This is why The Expendables 2 excels at being not only a suitable 80s action homage (the kind the first movie wanted to be, but fell short), but as an exercise in competent action filmmaking. Director Simon West (Con Air, The Mechanic) is a veteran action director with a penchant for the simple, “old-school” technical flourishes that make the action tense and rewarding. Wide, steady shots of Arnold Schwarzenegger, Bruce Willis and Sly Stallone holding big guns and unloading into an army of bad guys is as good as it gets. West knows that if you’re going to put these three legends in the same frame, you’d best be ready to hold it for two-to-three seconds before cutting to two-to-three seconds of bad guys getting pelted with lead showers. This is contrary to the very popular modern-day technique of unloading an action sequence onto the audience with a fast and frantic barrage of edits; where a punch is thrown but not seen connecting (only heard), before cutting to the next motion in the assault.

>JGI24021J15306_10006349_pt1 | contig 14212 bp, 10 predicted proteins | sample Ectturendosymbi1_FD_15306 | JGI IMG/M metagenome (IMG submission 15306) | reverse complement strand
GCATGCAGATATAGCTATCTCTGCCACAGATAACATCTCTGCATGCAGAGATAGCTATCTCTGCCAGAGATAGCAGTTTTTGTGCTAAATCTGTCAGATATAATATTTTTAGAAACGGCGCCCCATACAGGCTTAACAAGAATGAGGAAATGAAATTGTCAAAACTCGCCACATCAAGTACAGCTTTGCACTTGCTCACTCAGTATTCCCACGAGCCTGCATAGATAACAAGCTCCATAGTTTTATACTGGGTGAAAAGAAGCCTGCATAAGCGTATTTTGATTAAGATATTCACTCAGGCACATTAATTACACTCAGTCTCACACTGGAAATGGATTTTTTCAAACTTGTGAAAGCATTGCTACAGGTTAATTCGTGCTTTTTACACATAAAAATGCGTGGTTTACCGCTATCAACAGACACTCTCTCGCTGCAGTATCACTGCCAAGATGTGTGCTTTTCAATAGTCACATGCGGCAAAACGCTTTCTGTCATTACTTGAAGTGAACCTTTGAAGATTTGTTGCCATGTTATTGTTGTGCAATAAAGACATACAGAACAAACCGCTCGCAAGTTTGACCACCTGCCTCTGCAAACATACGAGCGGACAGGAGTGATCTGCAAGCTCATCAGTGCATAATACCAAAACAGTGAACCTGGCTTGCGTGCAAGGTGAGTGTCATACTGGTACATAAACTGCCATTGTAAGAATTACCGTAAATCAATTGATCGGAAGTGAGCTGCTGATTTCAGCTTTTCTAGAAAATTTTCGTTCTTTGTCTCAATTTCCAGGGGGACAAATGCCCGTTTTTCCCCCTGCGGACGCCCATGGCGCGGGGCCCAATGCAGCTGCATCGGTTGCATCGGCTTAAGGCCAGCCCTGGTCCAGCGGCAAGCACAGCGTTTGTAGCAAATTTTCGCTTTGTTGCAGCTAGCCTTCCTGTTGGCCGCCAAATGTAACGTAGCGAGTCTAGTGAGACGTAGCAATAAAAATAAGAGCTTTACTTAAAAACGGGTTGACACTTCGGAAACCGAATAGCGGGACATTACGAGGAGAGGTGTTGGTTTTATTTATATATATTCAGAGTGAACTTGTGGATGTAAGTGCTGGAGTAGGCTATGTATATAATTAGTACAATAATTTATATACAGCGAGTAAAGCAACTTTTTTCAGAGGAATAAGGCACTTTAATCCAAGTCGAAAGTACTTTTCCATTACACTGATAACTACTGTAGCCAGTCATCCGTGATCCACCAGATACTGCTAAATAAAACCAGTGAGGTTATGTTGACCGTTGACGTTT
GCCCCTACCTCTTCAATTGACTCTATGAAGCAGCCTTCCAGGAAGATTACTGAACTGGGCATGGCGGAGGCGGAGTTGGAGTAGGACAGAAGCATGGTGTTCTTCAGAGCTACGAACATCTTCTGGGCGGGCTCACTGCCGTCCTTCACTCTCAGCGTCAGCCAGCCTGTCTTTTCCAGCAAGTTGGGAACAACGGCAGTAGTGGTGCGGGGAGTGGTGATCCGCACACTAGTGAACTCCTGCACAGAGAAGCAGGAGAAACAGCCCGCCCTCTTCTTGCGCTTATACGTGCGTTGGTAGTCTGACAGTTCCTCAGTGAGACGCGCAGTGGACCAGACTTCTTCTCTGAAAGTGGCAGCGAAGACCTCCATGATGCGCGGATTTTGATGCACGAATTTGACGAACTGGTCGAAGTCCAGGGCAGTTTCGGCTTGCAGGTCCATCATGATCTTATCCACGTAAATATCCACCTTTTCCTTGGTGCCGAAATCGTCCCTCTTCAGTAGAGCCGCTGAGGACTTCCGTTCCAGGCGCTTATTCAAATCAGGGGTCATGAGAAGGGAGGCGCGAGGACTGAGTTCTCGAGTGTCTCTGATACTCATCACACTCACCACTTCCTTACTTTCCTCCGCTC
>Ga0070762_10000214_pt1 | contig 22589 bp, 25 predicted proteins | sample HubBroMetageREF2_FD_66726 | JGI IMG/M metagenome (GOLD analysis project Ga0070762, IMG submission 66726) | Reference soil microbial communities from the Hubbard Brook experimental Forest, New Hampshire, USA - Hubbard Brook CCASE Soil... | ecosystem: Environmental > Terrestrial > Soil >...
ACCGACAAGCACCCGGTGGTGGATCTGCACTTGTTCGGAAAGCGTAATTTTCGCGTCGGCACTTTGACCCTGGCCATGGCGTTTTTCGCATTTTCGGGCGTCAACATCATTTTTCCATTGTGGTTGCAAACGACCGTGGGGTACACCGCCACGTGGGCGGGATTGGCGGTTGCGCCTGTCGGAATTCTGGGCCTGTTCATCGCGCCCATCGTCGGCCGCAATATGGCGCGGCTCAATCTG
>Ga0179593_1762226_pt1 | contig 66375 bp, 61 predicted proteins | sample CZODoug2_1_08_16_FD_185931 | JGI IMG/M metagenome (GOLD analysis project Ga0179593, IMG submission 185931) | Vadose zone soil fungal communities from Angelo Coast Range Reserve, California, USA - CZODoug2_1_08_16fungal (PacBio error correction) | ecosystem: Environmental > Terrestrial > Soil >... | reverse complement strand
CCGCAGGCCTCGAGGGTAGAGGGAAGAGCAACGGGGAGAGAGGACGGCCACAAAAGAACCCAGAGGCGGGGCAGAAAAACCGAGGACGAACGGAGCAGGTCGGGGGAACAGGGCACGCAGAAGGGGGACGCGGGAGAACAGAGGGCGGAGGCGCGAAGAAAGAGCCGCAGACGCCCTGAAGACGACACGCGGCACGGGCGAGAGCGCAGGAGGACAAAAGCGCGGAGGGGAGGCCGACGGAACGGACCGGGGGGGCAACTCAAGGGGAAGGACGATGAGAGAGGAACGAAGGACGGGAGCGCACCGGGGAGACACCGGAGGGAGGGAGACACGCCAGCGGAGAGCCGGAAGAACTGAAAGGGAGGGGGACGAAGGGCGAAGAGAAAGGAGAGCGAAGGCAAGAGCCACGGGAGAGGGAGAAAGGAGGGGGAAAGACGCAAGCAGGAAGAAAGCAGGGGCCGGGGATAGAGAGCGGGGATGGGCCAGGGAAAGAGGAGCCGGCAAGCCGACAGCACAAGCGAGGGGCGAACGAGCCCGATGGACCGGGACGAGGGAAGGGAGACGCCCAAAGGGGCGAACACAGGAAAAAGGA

Everything else that The Expendables 2 has to offer is good, clean, macho, ultra-violent fun. The cast is once again a big, muscle-ripped ensemble, with walk-on roles from the likes of Chuck Norris, and slightly meatier roles for Willis and Schwarzenegger, but it’s with Stallone, Dolph Lundgren, Terry Crews, Randy Couture and Jason Statham that the film is primarily focused. The surprise standouts this time around are Dolph Lundgren, providing many of the really good laughs, and Van Damme, who is clearly relishing the chance to make a viable comeback in Hollywood.